We formulate a model for intermittent communication that can capture bursty transmissions or a sporadically available channel, where in either case the receiver does not know a priori when the transmissions will occur. For the point-to-point case, we develop two decoding structures and their achievable rates for such communication scenarios. One structure determines the transmitted codeword through exhaustive search, and the other structure rst detects the locations of codeword symbols and then uses them to decode. We introduce the concept of partial divergence and study some of its properties in order to obtain stronger achievability results. As the system becomes more intermittent, the achievable rates decrease due to the additional uncertainty about the positions of the codeword symbols at the decoder. Additionally, we provide upper bounds on the capacity of binary noiseless intermittent communication with the help of a genie-aided encoder and decoder. The upper bounds imply a tradeo between the capacity and the intermittency rate of the communication system, even if the receive window scales linearly with the codeword length.
Upon this foundation, we develop two extensions. First, we extend the model to intermittent multi-access communication for two users that captures the bursty transmission of the codeword symbols for each user and the possible asynchronism between the receiver and the transmitters as well as between the transmitters themselves. This model can be viewed as another attempt to combine information-theoretic and network-oriented multi-access models. We characterize the performance of the system in terms of achievable rate regions. In our achievable schemes, the intermittency of the system comes with a signi cant cost. Second, we extend the model to packet-level intermittent communication in which codeword and noise symbols are grouped into packets. Depending on the scaling behavior of the packet length relative to the codeword length, we identify some interesting scenarios, and characterize the performance of the system in terms of the achievable rates for each model.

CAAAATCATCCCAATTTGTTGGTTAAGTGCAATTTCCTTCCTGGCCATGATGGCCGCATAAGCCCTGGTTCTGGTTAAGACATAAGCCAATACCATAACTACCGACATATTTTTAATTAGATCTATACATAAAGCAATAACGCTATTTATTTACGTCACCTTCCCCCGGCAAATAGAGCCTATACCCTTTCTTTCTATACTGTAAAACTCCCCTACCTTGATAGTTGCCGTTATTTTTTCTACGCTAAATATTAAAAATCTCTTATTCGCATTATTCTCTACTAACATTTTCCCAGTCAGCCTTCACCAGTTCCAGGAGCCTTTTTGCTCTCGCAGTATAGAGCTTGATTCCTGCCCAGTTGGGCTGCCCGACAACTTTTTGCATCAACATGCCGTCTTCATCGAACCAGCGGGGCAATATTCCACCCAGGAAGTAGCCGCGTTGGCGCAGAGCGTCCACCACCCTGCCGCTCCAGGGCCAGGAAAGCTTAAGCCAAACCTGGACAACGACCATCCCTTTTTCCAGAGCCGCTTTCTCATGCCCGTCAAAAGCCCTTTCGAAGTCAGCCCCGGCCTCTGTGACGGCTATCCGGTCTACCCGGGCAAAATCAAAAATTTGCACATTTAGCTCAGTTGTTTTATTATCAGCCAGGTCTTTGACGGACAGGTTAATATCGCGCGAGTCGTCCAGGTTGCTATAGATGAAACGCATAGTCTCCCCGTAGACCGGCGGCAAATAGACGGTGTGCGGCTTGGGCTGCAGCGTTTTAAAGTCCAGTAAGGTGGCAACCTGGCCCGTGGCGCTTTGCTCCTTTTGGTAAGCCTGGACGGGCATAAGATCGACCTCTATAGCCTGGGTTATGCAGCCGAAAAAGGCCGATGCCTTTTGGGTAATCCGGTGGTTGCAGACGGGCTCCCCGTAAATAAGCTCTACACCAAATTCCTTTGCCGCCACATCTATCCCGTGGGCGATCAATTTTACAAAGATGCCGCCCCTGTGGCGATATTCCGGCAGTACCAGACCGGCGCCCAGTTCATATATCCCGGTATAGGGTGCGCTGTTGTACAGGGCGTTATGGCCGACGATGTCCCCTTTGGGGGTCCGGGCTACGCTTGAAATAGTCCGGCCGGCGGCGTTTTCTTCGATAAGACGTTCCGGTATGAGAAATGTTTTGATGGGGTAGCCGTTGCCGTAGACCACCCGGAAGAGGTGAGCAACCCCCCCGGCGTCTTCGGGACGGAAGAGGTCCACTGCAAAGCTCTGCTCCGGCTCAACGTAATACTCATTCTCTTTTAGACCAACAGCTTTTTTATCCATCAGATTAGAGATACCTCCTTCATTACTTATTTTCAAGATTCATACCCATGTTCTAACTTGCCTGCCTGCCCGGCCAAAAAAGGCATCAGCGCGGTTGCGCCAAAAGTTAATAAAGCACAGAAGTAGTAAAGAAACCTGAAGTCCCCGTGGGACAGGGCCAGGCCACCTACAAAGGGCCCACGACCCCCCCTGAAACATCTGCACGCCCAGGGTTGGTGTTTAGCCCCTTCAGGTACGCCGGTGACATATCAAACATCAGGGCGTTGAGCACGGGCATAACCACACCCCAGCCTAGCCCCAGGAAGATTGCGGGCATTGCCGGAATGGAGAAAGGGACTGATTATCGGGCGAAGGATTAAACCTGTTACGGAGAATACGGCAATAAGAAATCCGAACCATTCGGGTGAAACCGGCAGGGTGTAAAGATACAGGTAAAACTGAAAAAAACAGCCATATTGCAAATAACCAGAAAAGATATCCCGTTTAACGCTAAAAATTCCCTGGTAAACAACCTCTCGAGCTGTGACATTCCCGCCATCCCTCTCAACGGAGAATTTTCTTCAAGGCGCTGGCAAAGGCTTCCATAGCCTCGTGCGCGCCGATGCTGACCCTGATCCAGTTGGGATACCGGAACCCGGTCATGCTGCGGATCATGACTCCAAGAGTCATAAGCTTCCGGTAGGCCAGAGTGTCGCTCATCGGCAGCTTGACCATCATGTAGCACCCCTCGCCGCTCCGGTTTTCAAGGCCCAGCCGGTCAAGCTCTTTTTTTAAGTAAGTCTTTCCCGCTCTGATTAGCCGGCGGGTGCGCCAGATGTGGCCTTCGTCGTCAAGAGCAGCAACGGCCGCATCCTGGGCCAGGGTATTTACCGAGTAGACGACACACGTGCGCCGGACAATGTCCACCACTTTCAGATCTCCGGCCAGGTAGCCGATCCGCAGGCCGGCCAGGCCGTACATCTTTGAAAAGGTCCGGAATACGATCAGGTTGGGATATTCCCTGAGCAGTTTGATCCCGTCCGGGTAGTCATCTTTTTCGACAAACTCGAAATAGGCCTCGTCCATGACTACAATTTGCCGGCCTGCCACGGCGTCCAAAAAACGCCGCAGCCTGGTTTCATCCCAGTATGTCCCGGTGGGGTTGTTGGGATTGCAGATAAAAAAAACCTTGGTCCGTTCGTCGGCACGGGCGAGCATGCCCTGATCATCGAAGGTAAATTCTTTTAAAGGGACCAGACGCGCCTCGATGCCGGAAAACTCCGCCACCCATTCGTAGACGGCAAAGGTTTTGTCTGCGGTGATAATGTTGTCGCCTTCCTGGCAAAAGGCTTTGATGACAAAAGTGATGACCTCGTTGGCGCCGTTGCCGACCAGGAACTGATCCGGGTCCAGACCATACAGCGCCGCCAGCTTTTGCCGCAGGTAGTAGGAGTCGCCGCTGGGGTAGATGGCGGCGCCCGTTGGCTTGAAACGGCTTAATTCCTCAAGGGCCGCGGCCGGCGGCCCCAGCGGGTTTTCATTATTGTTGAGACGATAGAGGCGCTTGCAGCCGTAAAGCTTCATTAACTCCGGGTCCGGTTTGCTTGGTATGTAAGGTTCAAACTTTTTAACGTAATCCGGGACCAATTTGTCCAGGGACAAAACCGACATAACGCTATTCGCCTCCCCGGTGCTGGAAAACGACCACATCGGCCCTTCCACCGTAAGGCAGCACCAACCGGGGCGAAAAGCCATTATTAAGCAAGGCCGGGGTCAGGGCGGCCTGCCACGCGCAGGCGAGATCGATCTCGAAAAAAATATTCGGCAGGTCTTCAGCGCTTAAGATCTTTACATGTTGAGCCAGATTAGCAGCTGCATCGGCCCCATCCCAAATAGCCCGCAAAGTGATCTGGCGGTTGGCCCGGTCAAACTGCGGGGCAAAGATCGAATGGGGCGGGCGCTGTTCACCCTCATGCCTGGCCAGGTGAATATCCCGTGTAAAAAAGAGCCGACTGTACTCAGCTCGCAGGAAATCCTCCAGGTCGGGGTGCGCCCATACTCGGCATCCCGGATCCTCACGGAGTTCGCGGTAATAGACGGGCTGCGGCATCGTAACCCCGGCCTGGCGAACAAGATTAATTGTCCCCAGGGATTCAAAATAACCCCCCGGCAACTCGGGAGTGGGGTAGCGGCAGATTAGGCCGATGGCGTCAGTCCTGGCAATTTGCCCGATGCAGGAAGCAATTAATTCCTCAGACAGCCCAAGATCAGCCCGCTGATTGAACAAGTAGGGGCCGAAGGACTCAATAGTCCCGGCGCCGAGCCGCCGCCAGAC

Finally, we apply the insights and tools developed for intermittent communication to several related problems. First, we obtain new results on the capacity of deletion channels and a random access model that drops the collided symbols. Second, we study the problem of lossless source coding in the presence of intermittent sideinformation.